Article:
The Royal Australian and New Zealand College of Psychiatrists (RANZCP) has welcomed the Productivity Commission, Mental Health, Inquiry Report and cautioned that the report’s release has come not a moment too soon.
The long-awaited report clearly outlines key recommendations focused on building a more productive and effective mental health system better able to meet the requirements of, and more responsive to the needs of our communities, individuals, their families and carers.
RANZCP President, Associate Professor John Allan, said the report provides a strong starting point from which the country, governments and communities can work toward a strong, efficient and effective mental health system.
‘The time for change is upon us. With our mental health system under more strain than ever, and facing a post-COVID pandemic surge, we have reached a crucial turning point,’ explained Associate Professor Allan.
‘We are dealing with workforce shortages and maldistribution, accessibility issues, insufficient bed numbers, lack of prevention and early intervention frameworks, and the mental health disparities found between Aboriginal and Torres Strait Islander people and non-Indigenous Australians.
‘The report identifies the improvements in people’s quality of life, valued at $18 billion annually, with an added benefit of $1.3 billion in increased economic participation.
‘Investment in mental health needs to be properly considered and made, as it is clear that the benefits will far outweigh the cost to invest.
‘If we as a country, and our governments, are to be serious about a commitment to providing Australians with an efficient, accessible and world-class mental health system, now is the time to come through on that commitment.’
The RANZCP was pleased to see a number of recommendations outlined in the final report that aligned with recommendations that have been strongly advocated in the RANZCP’s response to the Productivity Commission Inquiry in Mental Health Draft Report earlier this year.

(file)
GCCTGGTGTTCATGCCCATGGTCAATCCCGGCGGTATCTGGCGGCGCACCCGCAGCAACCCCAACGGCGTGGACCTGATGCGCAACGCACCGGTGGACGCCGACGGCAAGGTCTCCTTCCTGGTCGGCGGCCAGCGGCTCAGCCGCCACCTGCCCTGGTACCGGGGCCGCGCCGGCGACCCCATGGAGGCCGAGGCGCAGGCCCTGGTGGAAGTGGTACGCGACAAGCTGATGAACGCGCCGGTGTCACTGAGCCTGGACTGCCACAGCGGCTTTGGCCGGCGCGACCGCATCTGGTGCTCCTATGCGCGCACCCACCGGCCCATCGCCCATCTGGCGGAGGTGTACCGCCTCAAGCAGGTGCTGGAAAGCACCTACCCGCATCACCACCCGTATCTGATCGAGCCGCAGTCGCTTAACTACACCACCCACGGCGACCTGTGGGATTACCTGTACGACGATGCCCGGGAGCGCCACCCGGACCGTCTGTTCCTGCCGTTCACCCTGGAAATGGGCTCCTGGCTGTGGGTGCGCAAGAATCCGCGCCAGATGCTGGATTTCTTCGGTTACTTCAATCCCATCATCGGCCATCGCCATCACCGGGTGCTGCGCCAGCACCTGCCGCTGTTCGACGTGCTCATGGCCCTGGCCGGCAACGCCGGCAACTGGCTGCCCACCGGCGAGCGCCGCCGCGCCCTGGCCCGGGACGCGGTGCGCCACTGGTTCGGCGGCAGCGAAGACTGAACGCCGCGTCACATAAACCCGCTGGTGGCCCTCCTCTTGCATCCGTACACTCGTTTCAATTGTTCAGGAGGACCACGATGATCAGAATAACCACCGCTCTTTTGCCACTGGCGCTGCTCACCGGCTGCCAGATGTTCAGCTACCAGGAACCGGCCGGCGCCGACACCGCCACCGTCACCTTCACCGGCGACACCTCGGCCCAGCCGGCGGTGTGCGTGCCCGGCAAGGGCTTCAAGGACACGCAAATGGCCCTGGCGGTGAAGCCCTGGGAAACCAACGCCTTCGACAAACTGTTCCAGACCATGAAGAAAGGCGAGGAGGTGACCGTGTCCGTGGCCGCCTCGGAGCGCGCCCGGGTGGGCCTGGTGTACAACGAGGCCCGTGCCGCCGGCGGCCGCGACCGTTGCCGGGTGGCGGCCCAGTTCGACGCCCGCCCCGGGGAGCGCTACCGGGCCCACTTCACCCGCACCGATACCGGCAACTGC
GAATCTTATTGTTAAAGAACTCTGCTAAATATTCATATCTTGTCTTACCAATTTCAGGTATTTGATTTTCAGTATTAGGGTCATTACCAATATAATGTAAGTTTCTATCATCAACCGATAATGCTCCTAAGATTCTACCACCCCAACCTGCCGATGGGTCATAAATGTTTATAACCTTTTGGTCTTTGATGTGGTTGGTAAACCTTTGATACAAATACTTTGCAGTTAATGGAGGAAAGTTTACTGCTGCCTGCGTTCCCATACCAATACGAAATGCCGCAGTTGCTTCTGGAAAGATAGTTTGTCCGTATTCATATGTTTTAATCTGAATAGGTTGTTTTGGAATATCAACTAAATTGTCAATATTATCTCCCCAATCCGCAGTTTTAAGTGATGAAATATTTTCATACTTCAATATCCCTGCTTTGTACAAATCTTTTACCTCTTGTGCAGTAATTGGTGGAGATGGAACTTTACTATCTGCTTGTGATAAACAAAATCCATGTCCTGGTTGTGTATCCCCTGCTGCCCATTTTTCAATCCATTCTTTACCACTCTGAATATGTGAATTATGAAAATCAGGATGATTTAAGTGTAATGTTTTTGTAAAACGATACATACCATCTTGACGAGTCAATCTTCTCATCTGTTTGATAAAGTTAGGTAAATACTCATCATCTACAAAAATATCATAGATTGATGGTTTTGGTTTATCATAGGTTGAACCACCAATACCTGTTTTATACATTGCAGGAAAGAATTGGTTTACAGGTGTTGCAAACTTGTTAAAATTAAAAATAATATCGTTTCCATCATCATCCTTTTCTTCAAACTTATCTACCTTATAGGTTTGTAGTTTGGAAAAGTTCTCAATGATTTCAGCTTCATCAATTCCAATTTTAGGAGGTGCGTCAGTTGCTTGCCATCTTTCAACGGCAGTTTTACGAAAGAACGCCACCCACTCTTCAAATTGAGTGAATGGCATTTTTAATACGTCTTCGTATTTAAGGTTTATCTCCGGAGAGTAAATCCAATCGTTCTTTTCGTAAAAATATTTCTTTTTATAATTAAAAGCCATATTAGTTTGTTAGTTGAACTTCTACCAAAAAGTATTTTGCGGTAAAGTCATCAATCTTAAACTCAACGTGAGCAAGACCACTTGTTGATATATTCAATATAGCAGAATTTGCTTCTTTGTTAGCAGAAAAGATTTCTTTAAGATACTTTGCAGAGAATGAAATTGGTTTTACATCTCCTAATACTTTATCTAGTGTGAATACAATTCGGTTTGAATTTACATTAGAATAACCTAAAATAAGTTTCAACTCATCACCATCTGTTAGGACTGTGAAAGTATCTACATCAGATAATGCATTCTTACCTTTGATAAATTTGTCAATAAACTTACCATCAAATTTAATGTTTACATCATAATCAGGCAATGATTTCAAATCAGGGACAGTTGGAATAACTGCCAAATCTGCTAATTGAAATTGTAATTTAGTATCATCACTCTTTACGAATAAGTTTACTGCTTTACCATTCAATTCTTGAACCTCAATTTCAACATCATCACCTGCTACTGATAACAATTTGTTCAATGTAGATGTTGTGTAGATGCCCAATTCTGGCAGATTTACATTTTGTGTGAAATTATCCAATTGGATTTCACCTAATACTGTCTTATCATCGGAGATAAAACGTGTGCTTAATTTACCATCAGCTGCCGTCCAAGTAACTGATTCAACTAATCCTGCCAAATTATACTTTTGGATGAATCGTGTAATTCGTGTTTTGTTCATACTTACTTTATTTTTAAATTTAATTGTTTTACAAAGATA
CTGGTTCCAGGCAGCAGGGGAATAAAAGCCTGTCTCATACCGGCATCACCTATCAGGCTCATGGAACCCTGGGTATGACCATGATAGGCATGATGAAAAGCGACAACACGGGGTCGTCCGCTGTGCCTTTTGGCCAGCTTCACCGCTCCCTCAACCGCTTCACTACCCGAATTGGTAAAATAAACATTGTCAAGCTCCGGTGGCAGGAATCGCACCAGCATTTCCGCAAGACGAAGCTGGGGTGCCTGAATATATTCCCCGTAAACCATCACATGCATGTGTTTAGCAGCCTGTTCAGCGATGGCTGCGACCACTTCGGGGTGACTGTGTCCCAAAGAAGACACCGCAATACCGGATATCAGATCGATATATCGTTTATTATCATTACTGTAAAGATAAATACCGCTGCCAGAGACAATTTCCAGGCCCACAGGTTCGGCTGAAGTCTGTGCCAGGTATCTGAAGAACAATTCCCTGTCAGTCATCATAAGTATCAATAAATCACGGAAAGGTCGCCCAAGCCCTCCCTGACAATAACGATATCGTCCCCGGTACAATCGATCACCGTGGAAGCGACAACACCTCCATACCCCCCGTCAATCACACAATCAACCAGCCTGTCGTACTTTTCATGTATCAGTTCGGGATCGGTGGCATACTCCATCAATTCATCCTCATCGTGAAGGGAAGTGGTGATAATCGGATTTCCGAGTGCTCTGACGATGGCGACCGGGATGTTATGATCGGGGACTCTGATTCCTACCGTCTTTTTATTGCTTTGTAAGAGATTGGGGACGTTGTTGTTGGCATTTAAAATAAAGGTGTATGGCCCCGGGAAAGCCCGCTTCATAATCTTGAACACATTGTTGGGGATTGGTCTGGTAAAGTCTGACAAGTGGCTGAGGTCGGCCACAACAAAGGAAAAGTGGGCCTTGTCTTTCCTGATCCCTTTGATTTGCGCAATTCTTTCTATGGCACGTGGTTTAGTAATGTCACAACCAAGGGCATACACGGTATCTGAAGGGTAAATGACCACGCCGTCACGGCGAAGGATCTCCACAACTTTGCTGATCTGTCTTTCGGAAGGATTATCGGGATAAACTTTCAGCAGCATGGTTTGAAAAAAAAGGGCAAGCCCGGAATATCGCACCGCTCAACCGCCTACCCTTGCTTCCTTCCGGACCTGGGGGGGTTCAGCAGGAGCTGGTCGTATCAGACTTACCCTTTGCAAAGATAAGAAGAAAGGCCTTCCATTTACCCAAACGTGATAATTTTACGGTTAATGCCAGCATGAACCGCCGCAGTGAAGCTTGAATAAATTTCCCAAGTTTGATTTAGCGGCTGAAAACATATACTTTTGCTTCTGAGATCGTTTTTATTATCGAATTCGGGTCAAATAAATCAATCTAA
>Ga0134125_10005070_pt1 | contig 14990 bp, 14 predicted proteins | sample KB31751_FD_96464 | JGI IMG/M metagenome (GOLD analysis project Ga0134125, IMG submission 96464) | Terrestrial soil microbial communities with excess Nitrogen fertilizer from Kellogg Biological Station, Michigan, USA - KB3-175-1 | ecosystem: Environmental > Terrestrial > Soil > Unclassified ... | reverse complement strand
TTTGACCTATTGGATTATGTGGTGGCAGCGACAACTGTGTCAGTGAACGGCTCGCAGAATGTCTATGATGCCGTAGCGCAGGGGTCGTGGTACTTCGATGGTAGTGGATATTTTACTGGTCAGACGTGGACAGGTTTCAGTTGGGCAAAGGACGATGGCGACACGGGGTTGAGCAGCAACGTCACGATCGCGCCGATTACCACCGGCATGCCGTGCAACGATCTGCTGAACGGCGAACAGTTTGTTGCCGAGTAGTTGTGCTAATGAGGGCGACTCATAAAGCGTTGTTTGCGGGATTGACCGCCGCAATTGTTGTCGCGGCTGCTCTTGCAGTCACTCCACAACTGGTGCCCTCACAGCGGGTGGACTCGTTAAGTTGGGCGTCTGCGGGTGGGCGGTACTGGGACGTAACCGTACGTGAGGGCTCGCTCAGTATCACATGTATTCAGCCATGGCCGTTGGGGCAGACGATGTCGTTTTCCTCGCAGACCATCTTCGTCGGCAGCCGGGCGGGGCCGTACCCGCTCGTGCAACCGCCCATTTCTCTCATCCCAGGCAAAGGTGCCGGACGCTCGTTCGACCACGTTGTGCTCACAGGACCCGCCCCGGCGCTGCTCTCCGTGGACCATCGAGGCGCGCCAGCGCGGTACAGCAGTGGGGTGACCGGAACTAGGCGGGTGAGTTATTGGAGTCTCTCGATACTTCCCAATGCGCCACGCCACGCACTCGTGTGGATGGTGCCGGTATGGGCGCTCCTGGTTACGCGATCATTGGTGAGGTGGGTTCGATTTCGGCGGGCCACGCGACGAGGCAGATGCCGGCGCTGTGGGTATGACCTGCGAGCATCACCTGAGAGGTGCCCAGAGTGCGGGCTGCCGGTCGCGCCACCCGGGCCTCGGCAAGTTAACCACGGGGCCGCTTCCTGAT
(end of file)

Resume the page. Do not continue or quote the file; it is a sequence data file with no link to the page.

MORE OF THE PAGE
‘We are pleased to see the inclusion and strong recommendation from the Productivity Commission that the government make permanent all Medicare Benefits Schedule (MBS) items that were introduced during the COVID-19 pandemic to make psychiatric services more accessible and available,’ added Associate Professor Allan.
‘The permanent continuation of telehealth, as an addition to face-to-face consultations beyond COVID-19, will provide a significant opportunity to enrich the future of Australia’s mental health service system, however we are concerned regarding the proposed 12 consultations per year limit as it will affect patient care.
‘Additionally, the inclusion of recommendations to reduce the stigma surrounding mental health is an encouraging sign to those living with or having experienced mental health, further supported by today’s release of the National Suicide Prevention Advisor’s Interim Advice Report.
‘A significant aspect of this stigma is persistent, widespread misunderstanding about present day psychiatry, modern mental health care and those who provide it.
‘People with mental illnesses, and their carers, also experience substantial stigma. This leads to decreased help seeking, isolation in the community, and discrimination. Furthermore, stigma has led to inadequate resourcing of mental health services.’
The RANZCP is disappointed to note that some key areas of mental health had been omitted, such as the mental health and wellbeing of older Australians.
‘It is disappointing, however, to see that there is a lack of recommendations relating specifically to the mental health of older Australians, within the report,’ said Associate Professor Allan.
‘Whilst we acknowledge a large part of the report relates to improving the efficiency and cost-effectiveness of the mental health system, good mental health is essential to healthy ageing, and older people require the same full spectrum of mental health interventions as other people, from prevention to early intervention and clinical care.
‘One of the key lessons we can take away from this report is the strong need for both state, territory and federal governments to work together, collaboratively, to navigate the way forward, with clearly established roles and responsibilities.
‘We look forward to working together with the states, territories and Federal governments in taking, what we hope to be, the first of many steps towards substantial improvements and build a more efficient and accessible mental health system’
The RANZCP is encouraged by initial readings of the Productivity Commission’s Final Report and is strongly supportive of a number of key recommendations for reform across the mental health sector.
For more information, see the RANZCP’s submission to the Productivity Commission
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